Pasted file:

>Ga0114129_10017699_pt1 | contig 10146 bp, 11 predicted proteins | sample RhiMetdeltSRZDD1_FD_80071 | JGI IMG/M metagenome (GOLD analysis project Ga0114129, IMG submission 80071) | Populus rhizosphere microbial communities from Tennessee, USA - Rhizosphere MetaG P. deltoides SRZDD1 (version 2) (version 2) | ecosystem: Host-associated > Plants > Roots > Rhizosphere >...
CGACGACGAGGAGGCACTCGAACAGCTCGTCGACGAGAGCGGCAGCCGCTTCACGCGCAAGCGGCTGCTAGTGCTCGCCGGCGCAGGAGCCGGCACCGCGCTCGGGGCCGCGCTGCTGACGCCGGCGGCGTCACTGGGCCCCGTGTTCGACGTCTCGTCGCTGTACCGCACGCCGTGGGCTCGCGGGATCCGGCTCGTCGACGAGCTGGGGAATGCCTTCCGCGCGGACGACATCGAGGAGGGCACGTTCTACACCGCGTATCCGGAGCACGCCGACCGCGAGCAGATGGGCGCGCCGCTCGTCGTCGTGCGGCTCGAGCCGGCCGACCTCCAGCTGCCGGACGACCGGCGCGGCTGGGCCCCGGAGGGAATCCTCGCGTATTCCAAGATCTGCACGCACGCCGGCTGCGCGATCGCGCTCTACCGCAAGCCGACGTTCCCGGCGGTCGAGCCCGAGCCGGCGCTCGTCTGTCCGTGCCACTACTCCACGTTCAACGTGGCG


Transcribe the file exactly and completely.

>Ga0114129_10017699_pt1 | contig 10146 bp, 11 predicted proteins | sample RhiMetdeltSRZDD1_FD_80071 | JGI IMG/M metagenome (GOLD analysis project Ga0114129, IMG submission 80071) | Populus rhizosphere microbial communities from Tennessee, USA - Rhizosphere MetaG P. deltoides SRZDD1 (version 2) (version 2) | ecosystem: Host-associated > Plants > Roots > Rhizosphere >...
CGACGACGAGGAGGCACTCGAACAGCTCGTCGACGAGAGCGGCAGCCGCTTCACGCGCAAGCGGCTGCTAGTGCTCGCCGGCGCAGGAGCCGGCACCGCGCTCGGGGCCGCGCTGCTGACGCCGGCGGCGTCACTGGGCCCCGTGTTCGACGTCTCGTCGCTGTACCGCACGCCGTGGGCTCGCGGGATCCGGCTCGTCGACGAGCTGGGGAATGCCTTCCGCGCGGACGACATCGAGGAGGGCACGTTCTACACCGCGTATCCGGAGCACGCCGACCGCGAGCAGATGGGCGCGCCGCTCGTCGTCGTGCGGCTCGAGCCGGCCGACCTCCAGCTGCCGGACGACCGGCGCGGCTGGGCCCCGGAGGGAATCCTCGCGTATTCCAAGATCTGCACGCACGCCGGCTGCGCGATCGCGCTCTACCGCAAGCCGACGTTCCCGGCGGTCGAGCCCGAGCCGGCGCTCGTCTGTCCGTGCCACTACTCCACGTTCAACGTGGCG